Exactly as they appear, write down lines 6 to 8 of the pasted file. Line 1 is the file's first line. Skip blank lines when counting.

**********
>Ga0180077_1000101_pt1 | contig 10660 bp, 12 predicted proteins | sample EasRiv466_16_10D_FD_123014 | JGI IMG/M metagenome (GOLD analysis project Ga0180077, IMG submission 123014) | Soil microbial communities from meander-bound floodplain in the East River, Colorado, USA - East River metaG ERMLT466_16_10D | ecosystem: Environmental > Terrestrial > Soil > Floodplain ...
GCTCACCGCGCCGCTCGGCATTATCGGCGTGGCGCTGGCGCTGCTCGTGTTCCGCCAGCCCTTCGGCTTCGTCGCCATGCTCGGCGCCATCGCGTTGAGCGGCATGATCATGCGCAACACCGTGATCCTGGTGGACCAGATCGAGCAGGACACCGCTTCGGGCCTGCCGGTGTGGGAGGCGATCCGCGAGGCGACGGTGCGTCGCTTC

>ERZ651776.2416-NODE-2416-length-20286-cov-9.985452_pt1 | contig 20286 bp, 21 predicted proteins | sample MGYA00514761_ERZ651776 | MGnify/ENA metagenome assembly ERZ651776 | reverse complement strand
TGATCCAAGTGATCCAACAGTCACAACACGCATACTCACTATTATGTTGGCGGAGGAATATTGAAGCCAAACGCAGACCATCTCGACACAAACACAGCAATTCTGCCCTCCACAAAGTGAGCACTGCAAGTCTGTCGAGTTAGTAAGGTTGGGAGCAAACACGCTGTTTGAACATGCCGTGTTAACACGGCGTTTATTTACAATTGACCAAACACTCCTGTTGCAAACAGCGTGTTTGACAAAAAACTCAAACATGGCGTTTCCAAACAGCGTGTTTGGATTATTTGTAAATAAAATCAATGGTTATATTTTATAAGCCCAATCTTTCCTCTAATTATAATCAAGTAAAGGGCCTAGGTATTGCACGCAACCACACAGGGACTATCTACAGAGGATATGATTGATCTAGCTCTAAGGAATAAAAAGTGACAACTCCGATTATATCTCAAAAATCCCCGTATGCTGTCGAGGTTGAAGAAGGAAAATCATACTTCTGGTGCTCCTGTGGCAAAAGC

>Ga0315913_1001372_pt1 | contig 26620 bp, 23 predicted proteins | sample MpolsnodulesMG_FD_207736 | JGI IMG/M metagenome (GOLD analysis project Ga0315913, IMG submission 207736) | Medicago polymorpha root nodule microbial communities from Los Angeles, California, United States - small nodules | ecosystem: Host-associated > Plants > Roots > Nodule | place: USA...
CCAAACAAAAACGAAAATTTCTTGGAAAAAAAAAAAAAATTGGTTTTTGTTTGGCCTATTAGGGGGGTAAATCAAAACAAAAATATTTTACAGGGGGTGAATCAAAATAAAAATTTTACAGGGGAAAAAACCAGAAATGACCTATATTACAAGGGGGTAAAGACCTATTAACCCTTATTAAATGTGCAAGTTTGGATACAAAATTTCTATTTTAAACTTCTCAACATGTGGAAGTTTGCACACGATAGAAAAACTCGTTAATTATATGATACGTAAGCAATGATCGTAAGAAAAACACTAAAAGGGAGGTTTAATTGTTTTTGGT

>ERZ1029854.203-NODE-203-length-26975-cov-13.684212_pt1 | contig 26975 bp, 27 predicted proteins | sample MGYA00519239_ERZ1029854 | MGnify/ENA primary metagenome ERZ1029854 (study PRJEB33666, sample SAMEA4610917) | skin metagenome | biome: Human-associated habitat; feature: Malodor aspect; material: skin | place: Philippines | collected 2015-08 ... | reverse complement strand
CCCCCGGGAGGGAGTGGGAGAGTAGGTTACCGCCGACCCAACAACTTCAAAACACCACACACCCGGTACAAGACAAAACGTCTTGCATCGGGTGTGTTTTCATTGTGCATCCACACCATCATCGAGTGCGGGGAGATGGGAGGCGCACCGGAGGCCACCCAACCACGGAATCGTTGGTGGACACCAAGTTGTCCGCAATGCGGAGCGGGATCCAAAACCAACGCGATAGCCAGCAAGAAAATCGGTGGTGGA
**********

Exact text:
CCAAACAAAAACGAAAATTTCTTGGAAAAAAAAAAAAAATTGGTTTTTGTTTGGCCTATTAGGGGGGTAAATCAAAACAAAAATATTTTACAGGGGGTGAATCAAAATAAAAATTTTACAGGGGAAAAAACCAGAAATGACCTATATTACAAGGGGGTAAAGACCTATTAACCCTTATTAAATGTGCAAGTTTGGATACAAAATTTCTATTTTAAACTTCTCAACATGTGGAAGTTTGCACACGATAGAAAAACTCGTTAATTATATGATACGTAAGCAATGATCGTAAGAAAAACACTAAAAGGGAGGTTTAATTGTTTTTGGT

>ERZ1029854.203-NODE-203-length-26975-cov-13.684212_pt1 | contig 26975 bp, 27 predicted proteins | sample MGYA00519239_ERZ1029854 | MGnify/ENA primary metagenome ERZ1029854 (study PRJEB33666, sample SAMEA4610917) | skin metagenome | biome: Human-associated habitat; feature: Malodor aspect; material: skin | place: Philippines | collected 2015-08 ... | reverse complement strand
CCCCCGGGAGGGAGTGGGAGAGTAGGTTACCGCCGACCCAACAACTTCAAAACACCACACACCCGGTACAAGACAAAACGTCTTGCATCGGGTGTGTTTTCATTGTGCATCCACACCATCATCGAGTGCGGGGAGATGGGAGGCGCACCGGAGGCCACCCAACCACGGAATCGTTGGTGGACACCAAGTTGTCCGCAATGCGGAGCGGGATCCAAAACCAACGCGATAGCCAGCAAGAAAATCGGTGGTGGA